In November 2022, film and television industry professionals, NYFA students, and alumni attended the Young Filmmaker Showcase (an AWFF Special Program). At the event, Dr. Joy Zhu gave an impassioned welcome speech. 

    At the AWFF awards ceremony in Maria Del Rey, California, Dr. Zhu discussed NYFA’s educational efforts to support the next generation of filmmakers to realize their talents. She highlighted the successes of NYFA’s Asian student population. 

    “In our eighth edition of AWFF, we exemplified our good fortune by screening eight examples of cinematic riches,” said Georges Chamchoum, AWFF Executive Director.

    Dr. Zhu attended the star-studded closing night of the Festival, whose attendees, presenters, and awardees included Desmond Chiam, Daniel Wu, Albert S. Ruddy, Lani Netter, Jennifer McCormick, Raghu Kilambi, Alan Vo, and Jenny Ai Trinh Thai, among others.

    NYFA Executive Vice President for the China region Dr. Joy Zhu

    NYFA Executive Vice President for the China region Dr. Joy Zhu (third from left)

    Ministries, embassies, and critical entertainment industry figures, including The Academy and the Hollywood Foreign Press Association members, support the Asian World Film Festival. The Festival welcomed VIP guests, including Angelina Jolie, Peter Chan, and Shannon Lee, in past years. 

    Over its eight years running, the Festival Advisory and Honorary Boards consisted of industry leaders and cultural representatives from around the world. Past cultural representatives and guests include Oscar-nominated producer Gil Netter (Life of Pi, The Blind Side), Oscar-winning screenwriter David Seidler (The King’s Speech), award-winning director Jean-Marc Vallee (Dallas Buyers Club, Wild, Big Little Lies), award-winning director and writer Lulu Wang (The Farewell), producer Andre Morgan (Warlords, Cannonball Run) producer Tabrez Noorani (Slumdog Millionaire, Lion, Eat Pray Love), and actors Joan Chen, Lisa Lu, Tzi Ma, and Lucy Liu. 

  • Nordic International Film Festival 2022 Hosts 8th Successful Festival


    The 8th annual Nordic International Film Festival (NIFF), founded by New York Film Academy (NYFA) alumni Johan Matton and Linnea Larsdotter (Mikkelä), ran from Wednesday, November 16th through Sunday, November 20th, concluding with an awards ceremony held at Fotografiska. The festival included a variety of captivating short and feature films, including the winner of the prestigious Aurora Borealis Prize, Unity of Opposites, the short film Adieu, the feature-length film An Eternity of You and Me, and the documentary short The Militiamen, among others.

    Aurora Borealis Prize Winner, Unity of Opposites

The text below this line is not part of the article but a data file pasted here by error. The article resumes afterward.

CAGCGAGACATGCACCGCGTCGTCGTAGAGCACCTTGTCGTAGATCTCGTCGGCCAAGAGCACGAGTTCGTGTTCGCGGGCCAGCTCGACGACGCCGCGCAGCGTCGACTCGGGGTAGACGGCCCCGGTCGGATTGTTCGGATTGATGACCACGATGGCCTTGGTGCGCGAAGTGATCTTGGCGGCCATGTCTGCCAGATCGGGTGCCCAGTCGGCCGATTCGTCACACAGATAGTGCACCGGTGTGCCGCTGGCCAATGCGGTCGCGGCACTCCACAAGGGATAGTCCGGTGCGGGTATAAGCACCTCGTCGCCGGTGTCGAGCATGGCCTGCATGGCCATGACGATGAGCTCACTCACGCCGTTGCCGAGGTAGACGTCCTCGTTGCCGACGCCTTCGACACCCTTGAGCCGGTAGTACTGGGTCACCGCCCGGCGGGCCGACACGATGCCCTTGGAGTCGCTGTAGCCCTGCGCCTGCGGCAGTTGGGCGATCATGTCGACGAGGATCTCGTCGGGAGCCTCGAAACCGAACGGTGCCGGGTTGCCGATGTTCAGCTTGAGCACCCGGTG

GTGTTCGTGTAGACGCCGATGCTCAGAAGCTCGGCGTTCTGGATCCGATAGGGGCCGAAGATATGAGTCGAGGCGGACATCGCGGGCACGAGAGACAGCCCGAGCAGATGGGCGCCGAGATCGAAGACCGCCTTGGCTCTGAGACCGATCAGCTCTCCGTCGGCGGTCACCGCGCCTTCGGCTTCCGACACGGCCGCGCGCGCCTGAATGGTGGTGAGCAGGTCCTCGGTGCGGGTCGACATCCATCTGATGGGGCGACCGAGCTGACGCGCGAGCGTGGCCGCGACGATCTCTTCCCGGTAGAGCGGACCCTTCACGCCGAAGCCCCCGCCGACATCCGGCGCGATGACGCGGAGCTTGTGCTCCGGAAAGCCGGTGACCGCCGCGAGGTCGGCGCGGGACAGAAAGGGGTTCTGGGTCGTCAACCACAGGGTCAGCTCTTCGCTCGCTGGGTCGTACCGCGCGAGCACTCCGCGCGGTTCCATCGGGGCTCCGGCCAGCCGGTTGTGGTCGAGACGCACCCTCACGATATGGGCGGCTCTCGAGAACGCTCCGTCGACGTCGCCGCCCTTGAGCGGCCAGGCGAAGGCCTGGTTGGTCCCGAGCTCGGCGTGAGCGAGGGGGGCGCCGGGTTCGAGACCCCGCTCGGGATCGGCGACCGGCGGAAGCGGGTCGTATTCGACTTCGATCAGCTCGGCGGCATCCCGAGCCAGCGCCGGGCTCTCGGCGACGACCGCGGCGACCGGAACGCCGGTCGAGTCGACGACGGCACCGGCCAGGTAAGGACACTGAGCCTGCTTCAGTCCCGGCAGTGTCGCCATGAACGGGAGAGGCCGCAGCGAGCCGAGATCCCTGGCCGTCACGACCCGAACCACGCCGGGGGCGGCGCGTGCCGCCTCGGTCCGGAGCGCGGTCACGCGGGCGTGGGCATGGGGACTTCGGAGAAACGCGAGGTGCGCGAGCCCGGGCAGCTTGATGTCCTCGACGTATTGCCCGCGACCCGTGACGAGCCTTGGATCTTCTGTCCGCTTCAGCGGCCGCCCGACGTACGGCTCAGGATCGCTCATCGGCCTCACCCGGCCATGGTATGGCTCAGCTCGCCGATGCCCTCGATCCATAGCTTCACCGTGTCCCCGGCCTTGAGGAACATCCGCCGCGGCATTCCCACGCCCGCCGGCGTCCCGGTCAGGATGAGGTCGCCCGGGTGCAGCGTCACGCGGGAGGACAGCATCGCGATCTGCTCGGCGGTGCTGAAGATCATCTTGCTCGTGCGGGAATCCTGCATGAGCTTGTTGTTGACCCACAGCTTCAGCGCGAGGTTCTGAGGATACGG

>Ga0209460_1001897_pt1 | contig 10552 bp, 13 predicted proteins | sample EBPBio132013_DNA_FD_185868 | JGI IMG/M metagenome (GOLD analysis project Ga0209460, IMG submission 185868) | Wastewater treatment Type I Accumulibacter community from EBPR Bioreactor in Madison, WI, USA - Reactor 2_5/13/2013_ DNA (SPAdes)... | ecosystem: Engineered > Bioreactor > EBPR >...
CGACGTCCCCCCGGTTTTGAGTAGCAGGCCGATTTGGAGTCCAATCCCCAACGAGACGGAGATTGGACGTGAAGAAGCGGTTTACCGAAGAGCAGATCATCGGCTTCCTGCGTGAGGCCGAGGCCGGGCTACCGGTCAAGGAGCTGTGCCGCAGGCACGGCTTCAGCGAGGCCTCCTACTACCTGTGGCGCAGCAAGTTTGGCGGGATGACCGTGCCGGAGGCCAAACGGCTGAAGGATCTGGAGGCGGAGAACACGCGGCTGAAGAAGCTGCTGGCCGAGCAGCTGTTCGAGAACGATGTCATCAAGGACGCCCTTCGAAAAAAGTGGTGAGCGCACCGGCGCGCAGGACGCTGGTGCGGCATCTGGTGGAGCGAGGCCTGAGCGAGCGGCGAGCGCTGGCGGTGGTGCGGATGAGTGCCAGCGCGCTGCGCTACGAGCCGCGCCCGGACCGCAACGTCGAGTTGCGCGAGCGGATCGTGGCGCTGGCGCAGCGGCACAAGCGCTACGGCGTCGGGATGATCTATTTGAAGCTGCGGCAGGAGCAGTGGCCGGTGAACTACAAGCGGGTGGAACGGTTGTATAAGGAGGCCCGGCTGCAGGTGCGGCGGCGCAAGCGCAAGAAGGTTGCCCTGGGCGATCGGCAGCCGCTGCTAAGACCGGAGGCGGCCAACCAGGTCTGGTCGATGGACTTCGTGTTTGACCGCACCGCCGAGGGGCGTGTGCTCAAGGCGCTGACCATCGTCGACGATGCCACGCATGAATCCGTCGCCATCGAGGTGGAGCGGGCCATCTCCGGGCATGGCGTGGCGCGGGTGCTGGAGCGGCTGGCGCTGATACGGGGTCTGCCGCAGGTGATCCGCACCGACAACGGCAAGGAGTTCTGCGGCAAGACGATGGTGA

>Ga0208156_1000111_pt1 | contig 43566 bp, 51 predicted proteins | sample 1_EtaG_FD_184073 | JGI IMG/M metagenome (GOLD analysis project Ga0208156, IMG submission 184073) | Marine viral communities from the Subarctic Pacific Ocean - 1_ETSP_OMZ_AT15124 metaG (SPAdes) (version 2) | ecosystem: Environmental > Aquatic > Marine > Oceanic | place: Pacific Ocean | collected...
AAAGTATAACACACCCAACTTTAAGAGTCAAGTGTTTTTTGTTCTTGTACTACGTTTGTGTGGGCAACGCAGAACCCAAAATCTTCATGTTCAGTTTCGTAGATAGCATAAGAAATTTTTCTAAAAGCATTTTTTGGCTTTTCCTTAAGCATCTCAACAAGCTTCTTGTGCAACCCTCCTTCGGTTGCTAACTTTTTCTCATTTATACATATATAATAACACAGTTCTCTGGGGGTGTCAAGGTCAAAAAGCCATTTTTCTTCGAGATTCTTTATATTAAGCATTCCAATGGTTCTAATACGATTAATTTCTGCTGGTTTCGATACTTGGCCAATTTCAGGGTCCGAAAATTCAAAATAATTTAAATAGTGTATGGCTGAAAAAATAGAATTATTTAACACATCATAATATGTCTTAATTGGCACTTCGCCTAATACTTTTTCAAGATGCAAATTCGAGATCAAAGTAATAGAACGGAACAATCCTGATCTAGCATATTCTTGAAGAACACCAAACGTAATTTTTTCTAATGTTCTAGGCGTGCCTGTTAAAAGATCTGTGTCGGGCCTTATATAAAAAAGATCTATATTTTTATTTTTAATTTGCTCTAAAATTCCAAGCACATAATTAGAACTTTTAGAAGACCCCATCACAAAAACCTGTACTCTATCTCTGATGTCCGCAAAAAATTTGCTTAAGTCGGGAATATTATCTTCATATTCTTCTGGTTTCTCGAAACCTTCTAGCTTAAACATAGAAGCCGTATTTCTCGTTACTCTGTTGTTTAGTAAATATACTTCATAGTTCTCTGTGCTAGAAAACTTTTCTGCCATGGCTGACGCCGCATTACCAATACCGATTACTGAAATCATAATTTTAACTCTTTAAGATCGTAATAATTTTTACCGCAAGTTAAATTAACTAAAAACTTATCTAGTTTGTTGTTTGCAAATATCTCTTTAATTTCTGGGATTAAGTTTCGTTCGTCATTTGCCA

Unity of Opposites, directed, produced, and written by Alfred Hedbratt, is a short Swedish film about childhood friends on a camping trip. One friend invites a new friend along, which leads to discomfort and awkwardness amongst the group. The film screened at Scandinavia House and was one of many Swedish films at the festival. Short films The Maw, directed by Patrik Eriksson, and The Diamond, directed by Vedran Rupic, were also nominated in the category.

    NYFA & NIFF’s Partnership

    The event marked NYFA’s 4th consecutive partnership with the festival’s committee. In addition to the Aurora Borealis award, Hedbratt won a 4-week workshop scholarship for a discipline of their choosing. With two of NYFA’s alumni at the helm of the festival, NYFA supports the event, which aims to elevate films shot in Nordic countries and promote equality in film.  

    Before founding the festival in 2015, Larsdotter completed NYFA’s 2-Year Musical Theatre program, and Matton completed the 2-Year Acting for Film program at the NYFA New York campus.

    Nordic International Film Festival 2022: Highlights

    This year’s festival included screenings, a new Festival Village at Fotografiska, and a filmmaker lounge at Scandinavia House. This year, festival attendees were encouraged to follow visual and performance artists serving as NIFF’s ‘Artists in Residence’ at the Ace Hotel

    Artists in residence included filmmaker Brandon Brown (Renewal in Sunset Park, 2017, Lives of Bernard Herrmann, 2023), VR content creator Samantha Quick (Lutaw, 2019, Dreams of the Jaguar’s Daughter, 2019), writer and actor Corey Camperchioli, (Femme, 2018, Ecstasy & Agony, 2019), as well as NYFA Musical Theatre alumni Haley Rice. Rice graduated from NYFA’s 2-Year Musical Theatre Certificate program and is known for her original play LOU.

    Participants could stream online the short narrative film, Hold Me Down through the NIFF website. Based on true events, the film is set in the Bronx, NYC. 


    A scene from Aurora Borealis Prize Winner Unity of Opposites

    Festival Winners

    Nordic International Film Festival 2022 winners include:

    Best Nordic Feature – Beautiful Beings
    Best International Feature – Fucking Bornholm
    Best Documentary Feature – Historjá – Stitches for Sápmi
    Best Nordic Short – The Dinner
    Best International Short – Like You
    Best Documentary Short – The Militiaman
    Honorable Mention – Haulout
    Best Director – Sanne This, An Eternity of You and Me
    Best Cinematography – Jonas Rudström, Hans-Olof Utsi, Historjá – Stitches for Sápmi 
    Best Lead Actor – Søren Malling, The Dinner
    Best Supporting Actor – Gisela Swarting, Double Cheese

    Overall, the festival was a sweeping success, with films from Norway, Denmark, Sweden, Iceland, and the United States. NYFA congratulates alumni Johan and Linnea for their continued success in this latest edition of the Nordic International Film Festival.


    November 22, 2022 • Film Festivals, Film School, Filmmaking • Views: 9